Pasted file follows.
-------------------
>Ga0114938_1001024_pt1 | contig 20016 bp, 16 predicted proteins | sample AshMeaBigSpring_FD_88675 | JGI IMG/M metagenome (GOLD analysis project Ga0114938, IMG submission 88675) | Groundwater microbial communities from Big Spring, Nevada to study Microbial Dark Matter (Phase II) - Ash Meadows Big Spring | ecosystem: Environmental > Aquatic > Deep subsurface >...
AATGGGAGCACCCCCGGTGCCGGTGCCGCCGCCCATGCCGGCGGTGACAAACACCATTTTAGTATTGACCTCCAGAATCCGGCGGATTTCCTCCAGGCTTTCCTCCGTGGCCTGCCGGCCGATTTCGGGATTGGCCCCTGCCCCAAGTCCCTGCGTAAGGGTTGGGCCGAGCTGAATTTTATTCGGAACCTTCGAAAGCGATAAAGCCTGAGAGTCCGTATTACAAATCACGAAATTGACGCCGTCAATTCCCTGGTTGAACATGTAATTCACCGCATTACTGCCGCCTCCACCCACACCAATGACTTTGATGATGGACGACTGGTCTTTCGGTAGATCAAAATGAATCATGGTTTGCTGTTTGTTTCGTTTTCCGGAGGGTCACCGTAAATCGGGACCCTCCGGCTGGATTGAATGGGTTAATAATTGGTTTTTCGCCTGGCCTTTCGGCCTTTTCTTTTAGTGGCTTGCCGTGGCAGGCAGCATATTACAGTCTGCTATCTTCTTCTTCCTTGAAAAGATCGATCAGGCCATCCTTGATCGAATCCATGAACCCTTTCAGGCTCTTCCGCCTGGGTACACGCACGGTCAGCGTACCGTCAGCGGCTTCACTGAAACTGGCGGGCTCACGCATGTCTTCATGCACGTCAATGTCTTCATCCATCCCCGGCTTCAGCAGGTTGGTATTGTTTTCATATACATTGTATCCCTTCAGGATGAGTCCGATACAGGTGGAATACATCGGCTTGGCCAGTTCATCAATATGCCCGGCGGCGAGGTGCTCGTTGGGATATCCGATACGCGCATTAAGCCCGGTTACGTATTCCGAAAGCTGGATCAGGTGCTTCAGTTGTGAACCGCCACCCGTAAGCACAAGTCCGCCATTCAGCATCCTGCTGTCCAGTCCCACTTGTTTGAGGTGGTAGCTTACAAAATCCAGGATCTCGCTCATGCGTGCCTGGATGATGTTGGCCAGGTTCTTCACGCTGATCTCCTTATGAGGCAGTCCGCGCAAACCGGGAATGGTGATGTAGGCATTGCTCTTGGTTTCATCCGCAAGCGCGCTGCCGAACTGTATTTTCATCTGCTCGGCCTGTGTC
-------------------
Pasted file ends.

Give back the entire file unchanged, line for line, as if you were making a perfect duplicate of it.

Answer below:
>Ga0114938_1001024_pt1 | contig 20016 bp, 16 predicted proteins | sample AshMeaBigSpring_FD_88675 | JGI IMG/M metagenome (GOLD analysis project Ga0114938, IMG submission 88675) | Groundwater microbial communities from Big Spring, Nevada to study Microbial Dark Matter (Phase II) - Ash Meadows Big Spring | ecosystem: Environmental > Aquatic > Deep subsurface >...
AATGGGAGCACCCCCGGTGCCGGTGCCGCCGCCCATGCCGGCGGTGACAAACACCATTTTAGTATTGACCTCCAGAATCCGGCGGATTTCCTCCAGGCTTTCCTCCGTGGCCTGCCGGCCGATTTCGGGATTGGCCCCTGCCCCAAGTCCCTGCGTAAGGGTTGGGCCGAGCTGAATTTTATTCGGAACCTTCGAAAGCGATAAAGCCTGAGAGTCCGTATTACAAATCACGAAATTGACGCCGTCAATTCCCTGGTTGAACATGTAATTCACCGCATTACTGCCGCCTCCACCCACACCAATGACTTTGATGATGGACGACTGGTCTTTCGGTAGATCAAAATGAATCATGGTTTGCTGTTTGTTTCGTTTTCCGGAGGGTCACCGTAAATCGGGACCCTCCGGCTGGATTGAATGGGTTAATAATTGGTTTTTCGCCTGGCCTTTCGGCCTTTTCTTTTAGTGGCTTGCCGTGGCAGGCAGCATATTACAGTCTGCTATCTTCTTCTTCCTTGAAAAGATCGATCAGGCCATCCTTGATCGAATCCATGAACCCTTTCAGGCTCTTCCGCCTGGGTACACGCACGGTCAGCGTACCGTCAGCGGCTTCACTGAAACTGGCGGGCTCACGCATGTCTTCATGCACGTCAATGTCTTCATCCATCCCCGGCTTCAGCAGGTTGGTATTGTTTTCATATACATTGTATCCCTTCAGGATGAGTCCGATACAGGTGGAATACATCGGCTTGGCCAGTTCATCAATATGCCCGGCGGCGAGGTGCTCGTTGGGATATCCGATACGCGCATTAAGCCCGGTTACGTATTCCGAAAGCTGGATCAGGTGCTTCAGTTGTGAACCGCCACCCGTAAGCACAAGTCCGCCATTCAGCATCCTGCTGTCCAGTCCCACTTGTTTGAGGTGGTAGCTTACAAAATCCAGGATCTCGCTCATGCGTGCCTGGATGATGTTGGCCAGGTTCTTCACGCTGATCTCCTTATGAGGCAGTCCGCGCAAACCGGGAATGGTGATGTAGGCATTGCTCTTGGTTTCATCCGCAAGCGCGCTGCCGAACTGTATTTTCATCTGCTCGGCCTGTGTC